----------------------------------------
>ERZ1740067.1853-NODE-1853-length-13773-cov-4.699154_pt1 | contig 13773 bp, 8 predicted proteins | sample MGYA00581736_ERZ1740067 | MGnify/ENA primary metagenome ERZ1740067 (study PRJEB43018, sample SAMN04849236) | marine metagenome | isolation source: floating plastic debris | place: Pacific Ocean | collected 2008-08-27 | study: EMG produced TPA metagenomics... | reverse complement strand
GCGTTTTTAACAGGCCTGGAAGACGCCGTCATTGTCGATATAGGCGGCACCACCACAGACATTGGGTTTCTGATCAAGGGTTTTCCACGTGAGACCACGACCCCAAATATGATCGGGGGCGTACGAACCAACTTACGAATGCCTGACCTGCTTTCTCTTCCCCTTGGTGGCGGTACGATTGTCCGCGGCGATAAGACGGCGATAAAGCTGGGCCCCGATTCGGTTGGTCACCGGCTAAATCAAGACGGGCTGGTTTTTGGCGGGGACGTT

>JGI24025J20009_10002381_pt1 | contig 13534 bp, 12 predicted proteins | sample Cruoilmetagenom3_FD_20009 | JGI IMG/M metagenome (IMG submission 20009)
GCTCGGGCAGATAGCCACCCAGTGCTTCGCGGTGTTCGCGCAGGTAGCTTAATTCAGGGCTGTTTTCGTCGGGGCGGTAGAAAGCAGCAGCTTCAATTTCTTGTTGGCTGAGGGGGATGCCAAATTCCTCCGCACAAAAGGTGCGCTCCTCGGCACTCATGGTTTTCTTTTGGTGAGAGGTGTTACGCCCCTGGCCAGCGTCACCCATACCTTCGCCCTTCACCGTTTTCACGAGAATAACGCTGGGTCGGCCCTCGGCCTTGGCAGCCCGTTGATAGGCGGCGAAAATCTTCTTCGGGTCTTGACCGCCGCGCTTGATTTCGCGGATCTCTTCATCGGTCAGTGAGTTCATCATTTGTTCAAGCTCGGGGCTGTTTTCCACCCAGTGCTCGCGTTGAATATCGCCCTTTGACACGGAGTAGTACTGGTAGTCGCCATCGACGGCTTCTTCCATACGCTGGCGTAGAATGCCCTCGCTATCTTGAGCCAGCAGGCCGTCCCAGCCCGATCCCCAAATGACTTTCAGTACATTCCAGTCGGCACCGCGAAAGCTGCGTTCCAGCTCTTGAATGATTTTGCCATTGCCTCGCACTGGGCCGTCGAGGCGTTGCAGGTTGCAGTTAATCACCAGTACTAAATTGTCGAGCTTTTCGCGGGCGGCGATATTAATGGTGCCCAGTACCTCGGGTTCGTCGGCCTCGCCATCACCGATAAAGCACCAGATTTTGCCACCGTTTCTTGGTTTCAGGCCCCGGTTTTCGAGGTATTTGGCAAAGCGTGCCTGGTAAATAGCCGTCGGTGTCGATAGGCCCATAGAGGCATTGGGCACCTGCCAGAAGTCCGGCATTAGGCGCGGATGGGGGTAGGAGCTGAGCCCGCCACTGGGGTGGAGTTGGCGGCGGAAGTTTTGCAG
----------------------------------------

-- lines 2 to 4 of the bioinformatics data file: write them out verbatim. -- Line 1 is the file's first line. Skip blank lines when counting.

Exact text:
GCGTTTTTAACAGGCCTGGAAGACGCCGTCATTGTCGATATAGGCGGCACCACCACAGACATTGGGTTTCTGATCAAGGGTTTTCCACGTGAGACCACGACCCCAAATATGATCGGGGGCGTACGAACCAACTTACGAATGCCTGACCTGCTTTCTCTTCCCCTTGGTGGCGGTACGATTGTCCGCGGCGATAAGACGGCGATAAAGCTGGGCCCCGATTCGGTTGGTCACCGGCTAAATCAAGACGGGCTGGTTTTTGGCGGGGACGTT

>JGI24025J20009_10002381_pt1 | contig 13534 bp, 12 predicted proteins | sample Cruoilmetagenom3_FD_20009 | JGI IMG/M metagenome (IMG submission 20009)
GCTCGGGCAGATAGCCACCCAGTGCTTCGCGGTGTTCGCGCAGGTAGCTTAATTCAGGGCTGTTTTCGTCGGGGCGGTAGAAAGCAGCAGCTTCAATTTCTTGTTGGCTGAGGGGGATGCCAAATTCCTCCGCACAAAAGGTGCGCTCCTCGGCACTCATGGTTTTCTTTTGGTGAGAGGTGTTACGCCCCTGGCCAGCGTCACCCATACCTTCGCCCTTCACCGTTTTCACGAGAATAACGCTGGGTCGGCCCTCGGCCTTGGCAGCCCGTTGATAGGCGGCGAAAATCTTCTTCGGGTCTTGACCGCCGCGCTTGATTTCGCGGATCTCTTCATCGGTCAGTGAGTTCATCATTTGTTCAAGCTCGGGGCTGTTTTCCACCCAGTGCTCGCGTTGAATATCGCCCTTTGACACGGAGTAGTACTGGTAGTCGCCATCGACGGCTTCTTCCATACGCTGGCGTAGAATGCCCTCGCTATCTTGAGCCAGCAGGCCGTCCCAGCCCGATCCCCAAATGACTTTCAGTACATTCCAGTCGGCACCGCGAAAGCTGCGTTCCAGCTCTTGAATGATTTTGCCATTGCCTCGCACTGGGCCGTCGAGGCGTTGCAGGTTGCAGTTAATCACCAGTACTAAATTGTCGAGCTTTTCGCGGGCGGCGATATTAATGGTGCCCAGTACCTCGGGTTCGTCGGCCTCGCCATCACCGATAAAGCACCAGATTTTGCCACCGTTTCTTGGTTTCAGGCCCCGGTTTTCGAGGTATTTGGCAAAGCGTGCCTGGTAAATAGCCGTCGGTGTCGATAGGCCCATAGAGGCATTGGGCACCTGCCAGAAGTCCGGCATTAGGCGCGGATGGGGGTAGGAGCTGAGCCCGCCACTGGGGTGGAGTTGGCGGCGGAAGTTTTGCAG